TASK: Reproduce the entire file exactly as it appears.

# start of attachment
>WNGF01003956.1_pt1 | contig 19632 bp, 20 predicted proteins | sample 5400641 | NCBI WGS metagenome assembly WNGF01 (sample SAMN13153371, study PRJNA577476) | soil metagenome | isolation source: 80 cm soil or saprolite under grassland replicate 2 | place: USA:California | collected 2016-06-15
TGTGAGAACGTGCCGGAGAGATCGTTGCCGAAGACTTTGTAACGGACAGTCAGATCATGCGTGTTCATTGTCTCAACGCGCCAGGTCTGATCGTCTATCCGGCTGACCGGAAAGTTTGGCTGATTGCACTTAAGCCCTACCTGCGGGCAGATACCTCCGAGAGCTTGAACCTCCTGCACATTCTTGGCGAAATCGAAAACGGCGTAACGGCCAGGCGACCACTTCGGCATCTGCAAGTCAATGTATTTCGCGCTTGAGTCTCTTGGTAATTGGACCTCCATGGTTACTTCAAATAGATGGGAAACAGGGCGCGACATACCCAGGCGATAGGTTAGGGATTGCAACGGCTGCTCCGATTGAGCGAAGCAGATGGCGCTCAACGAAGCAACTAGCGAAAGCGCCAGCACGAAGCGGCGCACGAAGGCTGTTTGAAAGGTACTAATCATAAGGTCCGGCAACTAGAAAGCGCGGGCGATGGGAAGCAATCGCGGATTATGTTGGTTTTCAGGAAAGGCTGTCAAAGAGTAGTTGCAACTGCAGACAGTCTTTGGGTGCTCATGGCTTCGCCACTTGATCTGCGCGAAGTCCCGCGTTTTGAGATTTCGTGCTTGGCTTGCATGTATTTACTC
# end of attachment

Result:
>WNGF01003956.1_pt1 | contig 19632 bp, 20 predicted proteins | sample 5400641 | NCBI WGS metagenome assembly WNGF01 (sample SAMN13153371, study PRJNA577476) | soil metagenome | isolation source: 80 cm soil or saprolite under grassland replicate 2 | place: USA:California | collected 2016-06-15
TGTGAGAACGTGCCGGAGAGATCGTTGCCGAAGACTTTGTAACGGACAGTCAGATCATGCGTGTTCATTGTCTCAACGCGCCAGGTCTGATCGTCTATCCGGCTGACCGGAAAGTTTGGCTGATTGCACTTAAGCCCTACCTGCGGGCAGATACCTCCGAGAGCTTGAACCTCCTGCACATTCTTGGCGAAATCGAAAACGGCGTAACGGCCAGGCGACCACTTCGGCATCTGCAAGTCAATGTATTTCGCGCTTGAGTCTCTTGGTAATTGGACCTCCATGGTTACTTCAAATAGATGGGAAACAGGGCGCGACATACCCAGGCGATAGGTTAGGGATTGCAACGGCTGCTCCGATTGAGCGAAGCAGATGGCGCTCAACGAAGCAACTAGCGAAAGCGCCAGCACGAAGCGGCGCACGAAGGCTGTTTGAAAGGTACTAATCATAAGGTCCGGCAACTAGAAAGCGCGGGCGATGGGAAGCAATCGCGGATTATGTTGGTTTTCAGGAAAGGCTGTCAAAGAGTAGTTGCAACTGCAGACAGTCTTTGGGTGCTCATGGCTTCGCCACTTGATCTGCGCGAAGTCCCGCGTTTTGAGATTTCGTGCTTGGCTTGCATGTATTTACTC